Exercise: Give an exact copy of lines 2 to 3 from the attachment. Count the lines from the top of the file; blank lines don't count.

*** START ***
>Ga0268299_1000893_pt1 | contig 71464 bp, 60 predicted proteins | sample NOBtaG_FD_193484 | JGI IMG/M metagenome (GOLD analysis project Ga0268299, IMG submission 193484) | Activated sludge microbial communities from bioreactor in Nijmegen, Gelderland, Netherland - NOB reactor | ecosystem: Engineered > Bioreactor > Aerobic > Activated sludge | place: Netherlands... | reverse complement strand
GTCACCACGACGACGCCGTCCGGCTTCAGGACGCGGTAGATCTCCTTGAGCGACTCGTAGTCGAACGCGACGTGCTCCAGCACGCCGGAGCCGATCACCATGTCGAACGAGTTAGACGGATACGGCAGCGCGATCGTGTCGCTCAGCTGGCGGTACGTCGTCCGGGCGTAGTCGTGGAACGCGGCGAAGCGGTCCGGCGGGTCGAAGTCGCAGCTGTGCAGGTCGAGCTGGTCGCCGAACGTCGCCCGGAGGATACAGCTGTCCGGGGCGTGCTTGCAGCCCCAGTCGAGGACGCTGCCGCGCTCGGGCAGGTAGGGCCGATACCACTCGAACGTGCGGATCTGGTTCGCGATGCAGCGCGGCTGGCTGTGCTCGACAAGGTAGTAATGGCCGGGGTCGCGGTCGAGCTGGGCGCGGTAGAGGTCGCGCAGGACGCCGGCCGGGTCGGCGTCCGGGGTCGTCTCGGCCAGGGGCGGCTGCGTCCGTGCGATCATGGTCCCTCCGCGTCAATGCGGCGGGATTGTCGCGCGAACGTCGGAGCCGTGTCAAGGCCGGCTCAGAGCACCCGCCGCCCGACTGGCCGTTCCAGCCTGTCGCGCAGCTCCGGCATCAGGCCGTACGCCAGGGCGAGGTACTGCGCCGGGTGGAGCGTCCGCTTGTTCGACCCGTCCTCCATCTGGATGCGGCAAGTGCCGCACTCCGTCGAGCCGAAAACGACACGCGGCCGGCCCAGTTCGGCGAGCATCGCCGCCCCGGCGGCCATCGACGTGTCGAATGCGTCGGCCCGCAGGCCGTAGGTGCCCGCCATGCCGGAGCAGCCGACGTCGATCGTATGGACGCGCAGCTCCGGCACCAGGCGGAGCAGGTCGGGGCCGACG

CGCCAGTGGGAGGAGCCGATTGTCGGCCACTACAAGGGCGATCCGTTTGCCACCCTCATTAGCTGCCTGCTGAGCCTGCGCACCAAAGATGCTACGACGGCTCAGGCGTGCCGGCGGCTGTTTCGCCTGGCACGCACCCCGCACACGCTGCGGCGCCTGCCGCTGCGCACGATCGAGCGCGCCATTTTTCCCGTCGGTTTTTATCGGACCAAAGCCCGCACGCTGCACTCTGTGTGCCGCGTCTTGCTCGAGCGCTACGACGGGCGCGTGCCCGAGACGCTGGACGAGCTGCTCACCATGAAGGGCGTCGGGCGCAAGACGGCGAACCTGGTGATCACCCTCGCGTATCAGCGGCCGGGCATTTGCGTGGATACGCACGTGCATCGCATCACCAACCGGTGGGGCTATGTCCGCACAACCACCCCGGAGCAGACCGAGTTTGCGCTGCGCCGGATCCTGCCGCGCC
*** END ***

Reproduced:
GTCACCACGACGACGCCGTCCGGCTTCAGGACGCGGTAGATCTCCTTGAGCGACTCGTAGTCGAACGCGACGTGCTCCAGCACGCCGGAGCCGATCACCATGTCGAACGAGTTAGACGGATACGGCAGCGCGATCGTGTCGCTCAGCTGGCGGTACGTCGTCCGGGCGTAGTCGTGGAACGCGGCGAAGCGGTCCGGCGGGTCGAAGTCGCAGCTGTGCAGGTCGAGCTGGTCGCCGAACGTCGCCCGGAGGATACAGCTGTCCGGGGCGTGCTTGCAGCCCCAGTCGAGGACGCTGCCGCGCTCGGGCAGGTAGGGCCGATACCACTCGAACGTGCGGATCTGGTTCGCGATGCAGCGCGGCTGGCTGTGCTCGACAAGGTAGTAATGGCCGGGGTCGCGGTCGAGCTGGGCGCGGTAGAGGTCGCGCAGGACGCCGGCCGGGTCGGCGTCCGGGGTCGTCTCGGCCAGGGGCGGCTGCGTCCGTGCGATCATGGTCCCTCCGCGTCAATGCGGCGGGATTGTCGCGCGAACGTCGGAGCCGTGTCAAGGCCGGCTCAGAGCACCCGCCGCCCGACTGGCCGTTCCAGCCTGTCGCGCAGCTCCGGCATCAGGCCGTACGCCAGGGCGAGGTACTGCGCCGGGTGGAGCGTCCGCTTGTTCGACCCGTCCTCCATCTGGATGCGGCAAGTGCCGCACTCCGTCGAGCCGAAAACGACACGCGGCCGGCCCAGTTCGGCGAGCATCGCCGCCCCGGCGGCCATCGACGTGTCGAATGCGTCGGCCCGCAGGCCGTAGGTGCCCGCCATGCCGGAGCAGCCGACGTCGATCGTATGGACGCGCAGCTCCGGCACCAGGCGGAGCAGGTCGGGGCCGACG

CGCCAGTGGGAGGAGCCGATTGTCGGCCACTACAAGGGCGATCCGTTTGCCACCCTCATTAGCTGCCTGCTGAGCCTGCGCACCAAAGATGCTACGACGGCTCAGGCGTGCCGGCGGCTGTTTCGCCTGGCACGCACCCCGCACACGCTGCGGCGCCTGCCGCTGCGCACGATCGAGCGCGCCATTTTTCCCGTCGGTTTTTATCGGACCAAAGCCCGCACGCTGCACTCTGTGTGCCGCGTCTTGCTCGAGCGCTACGACGGGCGCGTGCCCGAGACGCTGGACGAGCTGCTCACCATGAAGGGCGTCGGGCGCAAGACGGCGAACCTGGTGATCACCCTCGCGTATCAGCGGCCGGGCATTTGCGTGGATACGCACGTGCATCGCATCACCAACCGGTGGGGCTATGTCCGCACAACCACCCCGGAGCAGACCGAGTTTGCGCTGCGCCGGATCCTGCCGCGCC